Top 10 Deadliest Cities for Pedestrians

Wednesday, July 9, 2014
 
The National Complete Streets Coalition, a branch of Smart Growth America, released a study in May 2014 that compared pedestrian deaths, including total deaths, annual deaths per 100,000 residents and the percentage of pedestrian commuters that have the most dangerous metro areas to walk.
 
They call it the Pedestrian Danger Index, which they calculate by looking at five years of available data on pedestrian fatalities and the number of locals who commute to work on foot every day. And there's bad news for us here in Florida. We took the top four slots.

Top 10 Deadliest Cities for Pedestrians

1. Orlando, Florida

2. Tampa, Florida
3. Jacksonville, Florida
4. Miami, Florida
5. Memphis, Tennessee
6. Birmingham, Alabama
7. Houston, Texas
8. Atlanta, Georgia
9. Phoenix, Arizona
10. Charlotte, North Carolina

Unfortunately, the elderly are at the highest risk. While they account for only 12.6 percent of the U.S. population, they're 21 percent of the pedestrian fatalities. If you think pedestrian accidents are uncommon, think again. About 16 times more Americans die as the result of a pedestrian accident than die in natural disasters. According to the report, that means someone's hit by a car every eight minutes. 

Keeping Yourself Safe

Whether or not you live in one of these potentially dangerous metro areas, it pays to know how to keep yourself safe.

  • Stay alert — It isn't just drivers who are susceptible to distractions. When you're walking, even if you're walking on what you think is a lightly traveled road, keep your head up. Look both ways before crossing the street, turn your phone off (if you need to send a text, stop somewhere safe) and if you like to do things like listen to music, that's fine, but keep only one ear bud in and keep the volume down low enough that you can hear oncoming traffic.
  • Follow the law — Don't assume that if you get hit by a car, they're automatically at fault. If you're jaywalking or in any other way breaking the law, you may be at fault, even if you're seriously injured or killed. And if you don't live in a metro area, stay out of the street. Streets that are infrequently traveled can also be dangerous, especially since drivers may have the same idea you do and speed around a curve or out of their driveways without really looking.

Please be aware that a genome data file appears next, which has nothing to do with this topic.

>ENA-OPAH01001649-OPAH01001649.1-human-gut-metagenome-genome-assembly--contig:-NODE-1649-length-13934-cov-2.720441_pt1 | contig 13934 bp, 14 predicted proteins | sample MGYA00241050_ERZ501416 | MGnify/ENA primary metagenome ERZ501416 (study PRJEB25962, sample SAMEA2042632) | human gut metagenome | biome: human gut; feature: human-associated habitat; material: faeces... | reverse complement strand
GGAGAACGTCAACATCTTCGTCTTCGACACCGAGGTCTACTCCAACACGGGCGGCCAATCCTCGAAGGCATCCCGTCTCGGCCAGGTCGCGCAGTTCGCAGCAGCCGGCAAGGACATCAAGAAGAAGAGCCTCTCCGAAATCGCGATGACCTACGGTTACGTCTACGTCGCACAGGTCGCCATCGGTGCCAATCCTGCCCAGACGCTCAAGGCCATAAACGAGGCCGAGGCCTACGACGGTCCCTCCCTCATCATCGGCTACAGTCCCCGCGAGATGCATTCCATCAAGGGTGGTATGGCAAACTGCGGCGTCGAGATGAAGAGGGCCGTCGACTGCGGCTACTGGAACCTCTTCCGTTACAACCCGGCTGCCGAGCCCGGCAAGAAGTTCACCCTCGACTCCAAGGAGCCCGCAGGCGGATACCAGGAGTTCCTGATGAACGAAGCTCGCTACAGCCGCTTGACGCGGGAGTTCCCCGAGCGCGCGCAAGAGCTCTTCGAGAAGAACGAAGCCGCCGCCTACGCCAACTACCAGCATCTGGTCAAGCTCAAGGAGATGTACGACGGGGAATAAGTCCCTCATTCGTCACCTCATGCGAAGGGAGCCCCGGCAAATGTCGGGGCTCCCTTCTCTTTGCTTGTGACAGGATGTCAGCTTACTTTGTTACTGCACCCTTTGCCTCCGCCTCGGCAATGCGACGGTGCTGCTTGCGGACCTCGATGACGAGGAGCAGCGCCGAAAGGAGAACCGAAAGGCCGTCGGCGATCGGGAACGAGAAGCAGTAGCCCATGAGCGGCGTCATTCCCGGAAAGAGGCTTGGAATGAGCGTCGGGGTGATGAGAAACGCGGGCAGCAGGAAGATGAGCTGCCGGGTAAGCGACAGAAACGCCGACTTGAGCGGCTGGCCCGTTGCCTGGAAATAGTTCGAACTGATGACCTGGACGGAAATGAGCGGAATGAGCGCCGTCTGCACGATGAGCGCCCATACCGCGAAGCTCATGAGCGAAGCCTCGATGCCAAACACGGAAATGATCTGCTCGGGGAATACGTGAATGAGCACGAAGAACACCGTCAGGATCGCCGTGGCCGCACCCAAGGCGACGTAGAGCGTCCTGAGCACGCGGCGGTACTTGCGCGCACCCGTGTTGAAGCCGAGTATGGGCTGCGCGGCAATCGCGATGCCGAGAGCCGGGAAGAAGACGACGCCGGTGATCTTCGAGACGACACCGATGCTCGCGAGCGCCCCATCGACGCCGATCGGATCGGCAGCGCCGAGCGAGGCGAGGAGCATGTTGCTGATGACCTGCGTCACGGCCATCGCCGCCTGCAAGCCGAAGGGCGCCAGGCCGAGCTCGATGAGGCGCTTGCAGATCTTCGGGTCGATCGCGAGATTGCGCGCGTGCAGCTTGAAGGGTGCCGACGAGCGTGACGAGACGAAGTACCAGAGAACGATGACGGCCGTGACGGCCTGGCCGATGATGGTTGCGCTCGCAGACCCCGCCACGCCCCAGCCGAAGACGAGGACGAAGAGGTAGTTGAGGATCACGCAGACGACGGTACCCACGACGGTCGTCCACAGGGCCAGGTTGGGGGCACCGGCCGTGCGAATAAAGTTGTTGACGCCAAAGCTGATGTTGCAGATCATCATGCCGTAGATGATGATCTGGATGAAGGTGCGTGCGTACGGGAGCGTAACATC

• Try to stay on sidewalks — Sidewalks are not everywhere, but where they do have them, use them. Remember, this is only for pedestrians. A biker is supposed to follow traffic laws, so they should never use the sidewalk unless they're walking their bikes. If you do have to walk in the street, walk on the side near the curb facing traffic. 
  • Stay sober — That's right. It may seem safer to walk home from the bar than drive (and it is), but take a cab instead. According to the CDC, in 2010, 33 percent of all pedestrians killed in traffic accidents where legally intoxicated.
  • Educate your kids and keep an eye on them — The CDC also says that nearly one in four pedestrian deaths are children 14 years old and younger. 
  • Know the traffic habits — if there's an intersection where you know people have a tendency to fail to yield right of way to pedestrians (especially if a driver's visibility may be limited), be on your guard when using them.

No matter how careful you are, you may still get hit by a car. If you or someone you love was injured or killed by a vehicle while walking, contact us at Draper Law Office at 866.767.4711 for a free, no-obligation consultation. Even if you were violating the law, you may not be entirely responsible.

Draper Law Office

7/9/2014

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